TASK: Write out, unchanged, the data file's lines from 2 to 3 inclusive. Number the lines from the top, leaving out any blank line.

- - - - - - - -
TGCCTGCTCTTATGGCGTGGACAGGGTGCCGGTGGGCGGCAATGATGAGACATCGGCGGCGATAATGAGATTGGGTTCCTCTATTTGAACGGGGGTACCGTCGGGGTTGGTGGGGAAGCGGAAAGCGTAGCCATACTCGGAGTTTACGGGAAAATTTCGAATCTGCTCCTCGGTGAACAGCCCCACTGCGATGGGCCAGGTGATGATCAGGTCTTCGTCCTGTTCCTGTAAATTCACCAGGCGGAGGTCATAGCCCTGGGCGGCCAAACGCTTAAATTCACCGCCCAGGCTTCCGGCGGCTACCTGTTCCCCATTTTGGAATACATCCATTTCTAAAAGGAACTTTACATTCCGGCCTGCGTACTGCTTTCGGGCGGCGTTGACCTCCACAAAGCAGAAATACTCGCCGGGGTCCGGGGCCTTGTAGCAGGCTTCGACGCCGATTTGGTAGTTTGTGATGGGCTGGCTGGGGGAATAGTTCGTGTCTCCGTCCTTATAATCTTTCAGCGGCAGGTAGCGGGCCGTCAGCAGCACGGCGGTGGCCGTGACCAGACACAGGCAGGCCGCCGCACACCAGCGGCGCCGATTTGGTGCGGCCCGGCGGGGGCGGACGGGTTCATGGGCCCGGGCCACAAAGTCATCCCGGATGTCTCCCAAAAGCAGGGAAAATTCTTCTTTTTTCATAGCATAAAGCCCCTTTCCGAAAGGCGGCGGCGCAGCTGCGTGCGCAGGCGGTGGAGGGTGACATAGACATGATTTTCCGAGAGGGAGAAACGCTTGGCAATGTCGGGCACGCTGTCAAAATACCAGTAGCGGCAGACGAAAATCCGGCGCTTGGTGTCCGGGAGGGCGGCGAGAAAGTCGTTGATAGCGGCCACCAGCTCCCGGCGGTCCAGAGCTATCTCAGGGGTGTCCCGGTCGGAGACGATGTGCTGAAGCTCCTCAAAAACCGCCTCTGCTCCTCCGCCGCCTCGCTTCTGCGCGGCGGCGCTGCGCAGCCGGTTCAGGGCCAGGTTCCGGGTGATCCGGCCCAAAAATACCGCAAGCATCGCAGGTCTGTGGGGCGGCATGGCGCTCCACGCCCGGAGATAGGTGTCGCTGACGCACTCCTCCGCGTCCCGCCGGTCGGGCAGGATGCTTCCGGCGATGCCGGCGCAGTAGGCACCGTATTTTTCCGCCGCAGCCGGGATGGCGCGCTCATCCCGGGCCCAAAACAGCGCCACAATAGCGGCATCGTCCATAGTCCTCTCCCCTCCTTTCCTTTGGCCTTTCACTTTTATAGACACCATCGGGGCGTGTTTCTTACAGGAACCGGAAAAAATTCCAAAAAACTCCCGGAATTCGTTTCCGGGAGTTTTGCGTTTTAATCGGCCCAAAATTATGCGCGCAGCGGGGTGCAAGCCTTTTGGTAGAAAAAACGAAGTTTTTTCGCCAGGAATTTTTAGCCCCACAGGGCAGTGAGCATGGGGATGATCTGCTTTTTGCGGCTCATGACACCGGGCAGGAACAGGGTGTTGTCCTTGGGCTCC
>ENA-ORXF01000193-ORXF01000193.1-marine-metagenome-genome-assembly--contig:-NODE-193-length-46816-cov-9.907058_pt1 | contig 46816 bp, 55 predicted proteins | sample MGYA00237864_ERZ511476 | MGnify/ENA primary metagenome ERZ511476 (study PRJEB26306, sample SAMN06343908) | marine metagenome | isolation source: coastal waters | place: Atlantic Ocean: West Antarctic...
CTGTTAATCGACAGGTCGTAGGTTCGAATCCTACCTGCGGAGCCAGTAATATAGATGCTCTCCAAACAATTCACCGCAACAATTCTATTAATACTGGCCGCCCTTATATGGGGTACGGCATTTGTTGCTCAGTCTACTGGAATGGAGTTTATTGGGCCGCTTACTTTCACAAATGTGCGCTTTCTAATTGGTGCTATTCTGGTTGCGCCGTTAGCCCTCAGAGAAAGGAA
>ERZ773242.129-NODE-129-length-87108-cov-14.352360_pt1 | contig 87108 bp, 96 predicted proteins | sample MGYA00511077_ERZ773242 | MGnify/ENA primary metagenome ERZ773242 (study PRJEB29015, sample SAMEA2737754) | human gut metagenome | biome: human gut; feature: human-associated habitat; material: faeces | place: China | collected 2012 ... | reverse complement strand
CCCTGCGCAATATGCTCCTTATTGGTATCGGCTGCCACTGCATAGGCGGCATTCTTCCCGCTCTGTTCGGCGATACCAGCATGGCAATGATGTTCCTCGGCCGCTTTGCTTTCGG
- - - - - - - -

>ENA-ORXF01000193-ORXF01000193.1-marine-metagenome-genome-assembly--contig:-NODE-193-length-46816-cov-9.907058_pt1 | contig 46816 bp, 55 predicted proteins | sample MGYA00237864_ERZ511476 | MGnify/ENA primary metagenome ERZ511476 (study PRJEB26306, sample SAMN06343908) | marine metagenome | isolation source: coastal waters | place: Atlantic Ocean: West Antarctic...
CTGTTAATCGACAGGTCGTAGGTTCGAATCCTACCTGCGGAGCCAGTAATATAGATGCTCTCCAAACAATTCACCGCAACAATTCTATTAATACTGGCCGCCCTTATATGGGGTACGGCATTTGTTGCTCAGTCTACTGGAATGGAGTTTATTGGGCCGCTTACTTTCACAAATGTGCGCTTTCTAATTGGTGCTATTCTGGTTGCGCCGTTAGCCCTCAGAGAAAGGAA